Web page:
Queensland’s Scott Hend enjoyed a one-shot triumph at the Queen’s Cup on Sunday for his second title of the season and ninth Asian Tour career victory.
The big-hitting Queenslander overcame a two-shot deficit with a final round of four-under-par 67 at the Santiburi Samui Country Club to pip home talent Gunn Charoenkul, who signed off with a bogey-free 66 for his best finish on Tour.
Overnight leader Prom Meesawat endured a disappointing 72 to finish three back in joint third place with American Paul Peterson (69), Korea’s Jeunghun Wang (69) and Thailand’s Pavit Tangkamolprasert (66) in the US$300,000 Asian Tour tournament.
“I lost the tournament in Wentworth, lost the tournament in Mauritius and had chances in China. That’s four times this year and I didn’t win. Whether this was my golf course or not, I’ve been playing very good golf and trying to not get down on myself. It’s nice to win again,” said Hend, who was victorious at the True Thailand Classic earlier this season.
Hend turned in 35 and then drew level with Prom with birdies on 11 and 12. He surged ahead with a seven-foot birdie on 14 which the Thai bogeyed after finding trouble with an errant drive.
With a two-shot lead, the Queenslander parred home to hoist the Queen’s Cup, becoming only the second non-Thai golfer to win the tournament since it joined the Asian Tour Schedule in 2009.
“I sort of put the bit between the teeth and got on 11 and hit driver up to near the green. I took the hole on as I thought I needed to make a move. Prom was ahead then and I chipped to four feet for birdie and on 12, I hit another great drive and hit it to six feet for another great birdie,” said Hend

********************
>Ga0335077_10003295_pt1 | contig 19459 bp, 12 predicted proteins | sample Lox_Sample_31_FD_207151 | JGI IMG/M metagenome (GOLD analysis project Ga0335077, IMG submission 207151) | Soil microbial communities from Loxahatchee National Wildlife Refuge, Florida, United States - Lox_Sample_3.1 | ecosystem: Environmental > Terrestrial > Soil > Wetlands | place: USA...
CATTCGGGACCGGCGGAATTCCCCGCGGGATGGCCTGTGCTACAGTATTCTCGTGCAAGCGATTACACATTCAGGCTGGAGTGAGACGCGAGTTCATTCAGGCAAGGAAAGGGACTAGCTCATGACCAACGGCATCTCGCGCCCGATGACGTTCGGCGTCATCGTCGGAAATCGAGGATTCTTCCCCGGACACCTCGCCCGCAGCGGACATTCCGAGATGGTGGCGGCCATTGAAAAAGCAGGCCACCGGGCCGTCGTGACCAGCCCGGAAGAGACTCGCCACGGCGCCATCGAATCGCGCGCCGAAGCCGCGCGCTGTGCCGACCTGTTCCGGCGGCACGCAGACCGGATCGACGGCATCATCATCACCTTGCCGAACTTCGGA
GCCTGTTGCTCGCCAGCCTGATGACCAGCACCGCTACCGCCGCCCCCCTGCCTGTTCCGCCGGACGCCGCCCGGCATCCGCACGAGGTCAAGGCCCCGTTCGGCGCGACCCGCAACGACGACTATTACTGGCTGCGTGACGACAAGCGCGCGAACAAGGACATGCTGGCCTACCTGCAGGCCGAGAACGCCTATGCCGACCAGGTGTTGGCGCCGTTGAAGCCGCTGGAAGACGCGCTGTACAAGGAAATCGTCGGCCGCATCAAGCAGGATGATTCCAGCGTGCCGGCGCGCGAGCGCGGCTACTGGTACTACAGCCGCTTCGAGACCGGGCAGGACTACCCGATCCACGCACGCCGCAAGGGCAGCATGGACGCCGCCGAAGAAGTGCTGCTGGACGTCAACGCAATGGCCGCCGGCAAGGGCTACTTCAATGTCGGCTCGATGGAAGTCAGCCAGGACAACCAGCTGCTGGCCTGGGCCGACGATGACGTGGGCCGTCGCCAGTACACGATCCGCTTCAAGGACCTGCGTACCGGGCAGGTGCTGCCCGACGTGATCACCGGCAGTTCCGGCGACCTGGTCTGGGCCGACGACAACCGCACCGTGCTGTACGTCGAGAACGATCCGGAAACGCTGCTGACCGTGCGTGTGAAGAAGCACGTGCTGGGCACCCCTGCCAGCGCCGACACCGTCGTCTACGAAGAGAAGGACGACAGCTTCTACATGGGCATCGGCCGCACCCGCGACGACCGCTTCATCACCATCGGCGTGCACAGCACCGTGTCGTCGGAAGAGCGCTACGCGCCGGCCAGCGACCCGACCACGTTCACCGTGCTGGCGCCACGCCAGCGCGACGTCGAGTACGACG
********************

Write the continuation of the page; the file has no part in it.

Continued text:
“Unfortunately for Prom, he made a mistake on the 14th hole which I made another birdie and that was a big swing. I saw I had a two-shot lead coming down the last hole and I didn’t want to do anything stupid or ridiculous.”
Hend’s latest victory could see him overtake countryman Marcus Fraser on the Official World Golf Ranking and put him in position to make the Olympic Games.
“There are three more weeks for the Olympic qualifying. I’m 43 this year, who knows how much longer (I can play) although I’m getting better with age. It’ll be nice to go the Olympics and be one of the first Australians to play in it since golf’s re-inclusion. It’s all these different things that you chalk up in your career and when you’re finished, you just sit back and say this is what I did,” said Hend, who totalled 15-under-par 269 and earned US$54,000.
Gunn, 24, charged into contention by turning in 32 but the birdies dried up on the back nine. He had a chance to put some pressure on Hend by missed an eagle chance from 15 feet at the last hole.
“I was striking it really good and I kept making good putts on the front nine. I could just see the breaks. On the back nine, I looked at the leaderboard on 11 and I said okay, I’ve got to do something.
“But I just couldn’t get the breaks right then, I got the speed right but I missed a lot of chances, about six or seven holes. I couldn’t make birdie until the last hole. I hit it close on 18 for eagle and it would have been nice to put some pressure on him.
“Hopefully I can keep improving from here. I’ll keep working hard for sure,” said Gunn.
Prom, chasing a third Asian Tour title, was disappointed he failed to win on home soil for the first time. “I was playing alright but didn’t make any putts. Hendy played good and hit almost all fairways. He had a good up and down on 13 and then I made bogey on 14. He played solid golf,” said Prom.by